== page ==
CVAs or Company Voluntary Arrangements over the last few years have, with the exception of landlord retail CVAs, become less and less popular as a means for rescuing businesses. Could this be about to change with the anticipated fall out from COVID-19?
What is a CVA?
A CVA at its most basic is essentially a proposal put to a company’s unsecured creditors to pay a lesser amount to those unsecured creditors and typically over an extended period of time. Usually a CVA will last anything from three to five years, during which time the company will build a up a pot of cash, either from surplus cash flow or realising assets, which is then put to one side to pay unsecured creditors a proportion of the debt due to them. The CVA is approved following two rounds of votes by unsecured creditors – the first round requires 75% of all unsecured creditors (including connected creditors e.g. the director) to vote in favour and if passed then there is a second vote where 50% of unconnected unsecured creditors need to vote in favour. Once voted through, the CVA binds any dissenting minority of unsecured creditors.
Many CVAs don’t run their full term and end up failing, with the company having to look at alternate options. This is in part due to the length of a typical CVA terms of three to five years which often causes a drag on the business going forwards.
In recent years CVAs have had a mini-resurgence in the retail space with retailers (and other businesses operating from multiple leasehold sites), who have a large leasehold estate, using CVAs to reduce their rent roll by seeking to reduce rents and/or vacate underperforming sites. For most businesses they have been used far less frequently. However, the COVID-19 pandemic will inevitably see many companies that were viable but facing significant financial stress due to the pandemic. Companies will be facing a significant reduction in their cash flow whilst still building up debt, and in some cases potentially significant debt, whether that’s to HMRC, landlords or indeed through taking out additional funding. Some companies may well find that the debt pile they have built up, through no fault of their own, becomes challenging to service when we come out the other side of the pandemic.
A CVA may well present a viable solution and provide companies with the very breathing space they need to seek time to pay creditors over an extended period and/or seek a reduction in the amount due to creditors. HMRC have already indicated that they will take a more supportive stance in relation to CVAs that are linked to the pandemic and in many cases they will be a proportionality bigger creditor as companies push back payment of PAYE, VAT etc and so could well have a casting vote in many instances. Landlords faced with the prospect of losing a tenant and having empty premises with the associated costs and loss of revenue may well be far more supportive of CVAs as well.
What are the advantages of a CVA?
There are a number of advantages of CVAs particularly where companies use them as a short term solution, i.e. a six -18 month duration to deal with a debt pile built up as a result of the pandemic:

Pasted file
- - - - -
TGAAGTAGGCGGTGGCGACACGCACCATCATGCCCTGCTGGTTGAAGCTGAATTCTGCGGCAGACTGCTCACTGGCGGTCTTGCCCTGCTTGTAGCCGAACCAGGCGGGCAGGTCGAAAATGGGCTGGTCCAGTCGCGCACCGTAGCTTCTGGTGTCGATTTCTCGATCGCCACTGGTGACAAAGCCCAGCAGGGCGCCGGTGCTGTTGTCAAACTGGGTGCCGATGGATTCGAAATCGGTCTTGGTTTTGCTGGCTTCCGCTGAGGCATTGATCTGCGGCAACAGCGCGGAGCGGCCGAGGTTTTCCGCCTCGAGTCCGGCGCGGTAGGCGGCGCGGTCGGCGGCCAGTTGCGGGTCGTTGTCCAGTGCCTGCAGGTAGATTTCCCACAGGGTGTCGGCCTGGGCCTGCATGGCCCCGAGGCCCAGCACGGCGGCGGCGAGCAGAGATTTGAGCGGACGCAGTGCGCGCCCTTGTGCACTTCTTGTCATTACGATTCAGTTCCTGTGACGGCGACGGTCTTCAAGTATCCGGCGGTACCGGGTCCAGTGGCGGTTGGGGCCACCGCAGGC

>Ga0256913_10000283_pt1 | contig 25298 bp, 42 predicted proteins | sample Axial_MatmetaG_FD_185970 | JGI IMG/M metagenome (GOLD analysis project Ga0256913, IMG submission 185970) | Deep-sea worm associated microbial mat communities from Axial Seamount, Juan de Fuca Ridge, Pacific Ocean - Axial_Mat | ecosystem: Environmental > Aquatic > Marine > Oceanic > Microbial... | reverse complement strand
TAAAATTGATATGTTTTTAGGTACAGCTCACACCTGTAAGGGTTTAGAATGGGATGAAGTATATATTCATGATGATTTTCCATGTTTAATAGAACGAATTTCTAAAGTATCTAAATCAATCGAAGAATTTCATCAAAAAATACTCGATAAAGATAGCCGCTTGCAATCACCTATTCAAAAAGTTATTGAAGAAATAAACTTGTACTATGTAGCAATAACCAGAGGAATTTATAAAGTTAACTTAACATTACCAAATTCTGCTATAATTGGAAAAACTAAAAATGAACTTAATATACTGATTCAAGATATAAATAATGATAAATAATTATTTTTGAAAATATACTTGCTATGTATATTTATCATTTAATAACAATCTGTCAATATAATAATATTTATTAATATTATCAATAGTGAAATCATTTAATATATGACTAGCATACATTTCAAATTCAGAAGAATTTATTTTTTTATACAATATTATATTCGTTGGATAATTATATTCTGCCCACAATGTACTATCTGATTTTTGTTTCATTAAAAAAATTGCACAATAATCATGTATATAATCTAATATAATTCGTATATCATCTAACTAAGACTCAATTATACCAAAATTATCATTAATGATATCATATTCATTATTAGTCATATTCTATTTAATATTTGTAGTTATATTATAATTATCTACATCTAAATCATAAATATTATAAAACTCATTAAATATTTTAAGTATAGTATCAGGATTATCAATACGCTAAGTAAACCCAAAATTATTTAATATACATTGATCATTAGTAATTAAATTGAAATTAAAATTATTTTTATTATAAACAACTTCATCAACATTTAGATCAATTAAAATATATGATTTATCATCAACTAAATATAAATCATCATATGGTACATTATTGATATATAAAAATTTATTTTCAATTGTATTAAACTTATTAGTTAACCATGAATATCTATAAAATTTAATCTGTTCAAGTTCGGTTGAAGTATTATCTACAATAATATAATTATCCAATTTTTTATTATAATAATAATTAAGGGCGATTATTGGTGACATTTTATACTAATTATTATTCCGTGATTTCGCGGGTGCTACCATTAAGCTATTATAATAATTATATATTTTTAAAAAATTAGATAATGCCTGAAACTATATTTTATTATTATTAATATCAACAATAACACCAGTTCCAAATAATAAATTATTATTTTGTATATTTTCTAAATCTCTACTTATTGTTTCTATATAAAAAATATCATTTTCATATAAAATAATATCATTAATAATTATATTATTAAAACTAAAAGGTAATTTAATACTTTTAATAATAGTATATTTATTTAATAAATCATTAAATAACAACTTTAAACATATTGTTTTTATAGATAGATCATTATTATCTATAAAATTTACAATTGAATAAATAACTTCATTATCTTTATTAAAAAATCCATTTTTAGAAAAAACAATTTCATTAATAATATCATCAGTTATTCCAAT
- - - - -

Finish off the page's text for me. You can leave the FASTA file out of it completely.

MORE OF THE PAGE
- All insolvency processes have an element of stigma associated with them but a CVA, which will result in a better return for creditors and where the company has worked in a collaborative fashion with key stakeholders to help shape the CVA terms, is likely to be received more favourably. Whilst it is too early to say if there is a significant upturn in insolvencies, those who try to rescue their businesses and look after their creditors may face less stigma than others.
- The directors remain in control of the company and so can continue to promote the business for the benefit of all stakeholders.
- Secured creditors may well be more supportive of a CVA than other insolvency processes, particularly where there is a limited underlying tangible asset base to cover their debt as ongoing cash flow may well be the best way for their position to be protected rather than through a sale of assets.
- Landlords may also be supportive of a CVA as it ensures continuity of occupation and so an income stream for them whilst avoiding the holding costs of an empty property for things like security, rates etc.
- Depending on the nature of the business, both debtors and creditors may be supportive if the rescue of the company means there is continuity of supply upstream and downstream in a supply chain and so limiting business disruption for others.
- The directors will typically not face any investigations into their conduct by an insolvency practitioner unlike in a liquidation or administration.
- The directors and shareholders may have accrued tax advantageous ways of being remunerated though the business and these will be lost if, for example, they place the company into administration and buy it back through a new company.
For those reasons, we anticipate that CVAs which last a short period of say six to 12 months, and which relate to companies that are facing financial distress linked directly to the pandemic, may well become more popular as a way of addressing the short term challenges that many will face as result of the pandemic.
Should you want to discuss this or any other issues you may be facing, then please do contact our Business Restructuring and Insolvency team.
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